THEGREENGROK

Leave the Caps Off!


by Bill Chameides | November 11th, 2008
posted by Erica Rowell (Editor)

Permalink | 3 comments

Remember to remove the cap and toss it before you recycle your bottles.

Are you an obsessive-compulsive type like me, who recaps plastic bottles before tossing them into the recycling bin? Wrong.

I was at a meeting recently where a friend of mine explained a growing recycling problem: many people screw the caps back onto their plastic bottle before recycling them. Apparently, not everyone realizes that this screws up the whole system: it adds unnecessary costs and may even foul the recycling stream.

So I did a small experiment and checked out a few nearby recycling bins. Sure enough, I found lots of plastic bottles with their lids on.

Different Plastic Types Require Different Reprocessing Methods

Recycling plastic bottles is a complex process. You see, all plastic bottles are not created equally. Their composition can vary significantly depending upon the type of resin used to make the bottle.

You probably know how to tell which type of bottle you have by looking at its base — the number inside the recycling logo tells you the bottle type. The vast majority of bottles are type 1 or 2. Type 1 is made of polyethylene terephthalate and is used for carbonated beverages and water. Type 2, made from high-density polyethylene (HDPE), is used for most milk containers. (And by the way, if you are worried, type 1 and type 2 do not typically use bisphenol-A (BPA) — type 7 is where you will most often encounter BPA; also be wary of hard, clear plastic. For more on spotting plastics with BPA, see here and here.)

Because each bottle is made from a different resin, each type of bottle has to be recycled separately to keep the batches chemically correct for the next generation of bottle. That means that when all those different bottles arrive at the recycling plant, someone has to sort them by hand, separating the type 1s from the type 2s and 3s, et cetera, before processing. Each bottle type generally requires a slightly difference process for recycling.

Because most bottles are type 1 and type 2, many locales recycle only these two types and toss the rest. In fact, in some municipalities like New York City, only type 1 and 2 are accepted for recycling –- you are instructed to recycle only plastic bottles and jugs, and throw the rest into the trash can. And here’s where plastic lids, caps, and tops come in. They and the bottles they seal are almost always made from different resins. In fact, it’s easy to tell if that is the case –- is the cap more rigid than the bottle? If so, then they are chemically different.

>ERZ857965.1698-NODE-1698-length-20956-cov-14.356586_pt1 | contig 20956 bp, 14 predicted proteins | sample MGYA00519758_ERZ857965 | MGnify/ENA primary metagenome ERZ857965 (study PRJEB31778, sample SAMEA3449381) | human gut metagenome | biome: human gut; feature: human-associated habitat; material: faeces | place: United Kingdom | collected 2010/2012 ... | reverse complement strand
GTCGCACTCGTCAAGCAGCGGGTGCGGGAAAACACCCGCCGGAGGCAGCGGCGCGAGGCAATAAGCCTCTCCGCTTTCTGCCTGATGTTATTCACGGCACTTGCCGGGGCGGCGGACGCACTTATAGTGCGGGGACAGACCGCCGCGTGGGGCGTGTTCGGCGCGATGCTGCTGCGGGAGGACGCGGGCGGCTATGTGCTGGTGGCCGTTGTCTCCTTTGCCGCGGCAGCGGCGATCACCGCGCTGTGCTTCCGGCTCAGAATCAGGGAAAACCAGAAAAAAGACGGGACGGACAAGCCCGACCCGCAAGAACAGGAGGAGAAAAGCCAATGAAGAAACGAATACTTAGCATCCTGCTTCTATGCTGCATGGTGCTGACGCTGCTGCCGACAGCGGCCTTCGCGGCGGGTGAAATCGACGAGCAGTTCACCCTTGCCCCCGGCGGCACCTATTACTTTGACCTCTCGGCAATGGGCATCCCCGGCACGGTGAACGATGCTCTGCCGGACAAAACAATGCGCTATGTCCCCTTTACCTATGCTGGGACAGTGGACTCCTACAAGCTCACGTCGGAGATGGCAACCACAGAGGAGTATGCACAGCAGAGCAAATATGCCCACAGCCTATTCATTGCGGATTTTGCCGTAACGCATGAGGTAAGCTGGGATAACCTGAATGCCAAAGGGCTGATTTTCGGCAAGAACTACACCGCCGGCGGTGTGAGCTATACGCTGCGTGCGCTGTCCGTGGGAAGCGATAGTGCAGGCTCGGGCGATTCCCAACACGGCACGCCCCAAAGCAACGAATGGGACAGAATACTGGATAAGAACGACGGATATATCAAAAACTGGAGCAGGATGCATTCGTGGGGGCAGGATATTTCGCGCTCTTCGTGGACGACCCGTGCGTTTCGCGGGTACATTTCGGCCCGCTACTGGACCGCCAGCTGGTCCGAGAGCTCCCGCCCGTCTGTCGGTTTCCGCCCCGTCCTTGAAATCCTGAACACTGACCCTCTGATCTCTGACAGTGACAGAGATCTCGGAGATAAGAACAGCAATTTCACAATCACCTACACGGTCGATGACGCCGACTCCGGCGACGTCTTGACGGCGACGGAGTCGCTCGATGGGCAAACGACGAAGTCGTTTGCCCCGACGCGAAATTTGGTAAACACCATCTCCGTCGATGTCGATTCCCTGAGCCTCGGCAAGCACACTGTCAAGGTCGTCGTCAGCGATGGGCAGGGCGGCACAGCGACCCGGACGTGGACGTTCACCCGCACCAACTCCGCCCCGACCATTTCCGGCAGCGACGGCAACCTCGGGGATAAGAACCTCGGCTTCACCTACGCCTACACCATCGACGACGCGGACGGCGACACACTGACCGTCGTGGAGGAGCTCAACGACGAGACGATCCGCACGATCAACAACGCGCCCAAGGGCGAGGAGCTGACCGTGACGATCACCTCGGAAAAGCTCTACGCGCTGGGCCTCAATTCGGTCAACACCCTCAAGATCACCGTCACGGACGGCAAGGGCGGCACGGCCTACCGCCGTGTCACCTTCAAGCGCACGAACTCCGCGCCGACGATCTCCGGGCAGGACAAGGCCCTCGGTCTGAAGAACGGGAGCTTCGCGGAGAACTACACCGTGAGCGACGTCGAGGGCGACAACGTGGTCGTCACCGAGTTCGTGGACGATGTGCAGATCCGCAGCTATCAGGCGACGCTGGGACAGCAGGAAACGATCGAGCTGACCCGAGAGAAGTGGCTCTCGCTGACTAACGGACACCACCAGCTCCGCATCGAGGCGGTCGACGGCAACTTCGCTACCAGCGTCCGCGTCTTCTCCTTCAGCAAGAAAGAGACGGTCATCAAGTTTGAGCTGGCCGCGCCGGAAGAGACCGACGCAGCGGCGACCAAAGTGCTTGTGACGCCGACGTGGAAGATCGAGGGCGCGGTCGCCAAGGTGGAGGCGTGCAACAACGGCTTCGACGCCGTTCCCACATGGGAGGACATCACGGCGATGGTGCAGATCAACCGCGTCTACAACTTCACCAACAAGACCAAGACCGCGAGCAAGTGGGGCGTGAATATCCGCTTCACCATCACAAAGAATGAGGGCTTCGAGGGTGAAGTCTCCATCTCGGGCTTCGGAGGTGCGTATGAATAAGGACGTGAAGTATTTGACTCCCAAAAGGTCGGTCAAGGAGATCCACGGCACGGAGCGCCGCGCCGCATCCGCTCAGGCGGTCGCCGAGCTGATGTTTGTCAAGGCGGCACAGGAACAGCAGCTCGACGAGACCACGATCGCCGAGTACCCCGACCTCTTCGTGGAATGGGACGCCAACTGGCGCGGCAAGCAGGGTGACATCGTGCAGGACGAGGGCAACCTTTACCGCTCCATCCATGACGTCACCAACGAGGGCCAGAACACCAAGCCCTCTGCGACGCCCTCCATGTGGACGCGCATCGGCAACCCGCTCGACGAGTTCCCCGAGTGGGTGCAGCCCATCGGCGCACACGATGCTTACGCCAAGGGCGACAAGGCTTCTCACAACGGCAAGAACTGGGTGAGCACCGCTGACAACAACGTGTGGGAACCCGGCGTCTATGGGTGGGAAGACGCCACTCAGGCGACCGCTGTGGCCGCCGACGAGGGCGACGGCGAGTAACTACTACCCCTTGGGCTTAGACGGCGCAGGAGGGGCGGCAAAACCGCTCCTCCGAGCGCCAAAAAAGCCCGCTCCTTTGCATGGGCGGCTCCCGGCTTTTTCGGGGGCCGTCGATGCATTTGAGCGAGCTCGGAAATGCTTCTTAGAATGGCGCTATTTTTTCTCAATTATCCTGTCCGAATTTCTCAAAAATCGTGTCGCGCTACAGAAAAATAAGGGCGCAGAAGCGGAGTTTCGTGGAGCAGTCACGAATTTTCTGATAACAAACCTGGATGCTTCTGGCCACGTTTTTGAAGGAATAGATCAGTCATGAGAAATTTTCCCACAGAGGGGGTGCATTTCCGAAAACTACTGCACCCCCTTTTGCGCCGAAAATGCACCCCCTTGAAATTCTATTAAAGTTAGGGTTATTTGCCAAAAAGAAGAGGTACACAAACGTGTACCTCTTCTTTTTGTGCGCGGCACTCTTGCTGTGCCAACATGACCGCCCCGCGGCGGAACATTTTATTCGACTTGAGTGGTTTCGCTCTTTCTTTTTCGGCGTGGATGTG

Because of the chemical difference, many recycling programs don’t even want your loose plastic lids, tops, and caps. They especially don’t want them attached to the bottle or container they once sealed. If they are attached, someone has to go through and laboriously unscrew lids from their bottles before processing. Is it possible that bottles with caps are simply tossed and not recycled in some recycling plants? If you know, please share.

There is another problem with recycled bottles with their caps on –- they can’t be crushed. As a result, they add to the volume of waste headed for the recycling plant and this adds to the cost.

So leave the caps off the bottles. And if you want to go the distance — follow the “wash and squash” rule — after you toss the cap, of course.

Additional Resource

EPA’s Energy Kid’s Page – Recycling – www.eia.doe.gov/kids/energyfacts/saving/recycling/solidwaste/plastics.html

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3 Comments

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  1. Peter
    Nov 13, 2008

    Thanks for the post about removing the caps–I’ll certainly do so from now on. But that leads me to a concern–the caps are often not themselves labelled for recycling. Can we still recycle them separately? Also, is there anyplace I can find out what kinds of plastics certain common items are made of, e.g. different types of bottle caps (soda bottles, milk containers, etc.), bread bag tab closures, that hard-to-open packaging that small electronics often come in, etc.?” title=”Can we still recycle the caps separately?

    • wendy graber
      Nov 13, 2008

      Dr. Chameides responds – Peter, these are all good questions. Rigid bottle caps are often made from polypropylene (PP) or type 5 plastic. Please check with your local recycling outfit to find out what they accept–often there is a website that can provide this information. Where I live in NC, we are asked to put caps and lids in the trash. To counter this, one company Aveda has launched a nationwide effort to recycle bottle caps. You can access their program at http://aveda.aveda.com/aboutaveda/caps.asp to learn more. Additionally sometimes school groups or charities will also have local collection drives. And lastly, the link at the bottom of the post has a section that tells you which items are typically made from which plastics. Just scroll down. ” title=”Yes, but maybe with some extra effort.

      • Jason vonni
        Mar 10, 2009

        I have never once heard of this until this year, so I was recycling wrong this entire time? What’s so hard about putting a little notice on bins or bottles that says “Take off the cap before recyling.” You can’t magically expect people to know without telling them.” title=”What a joke.

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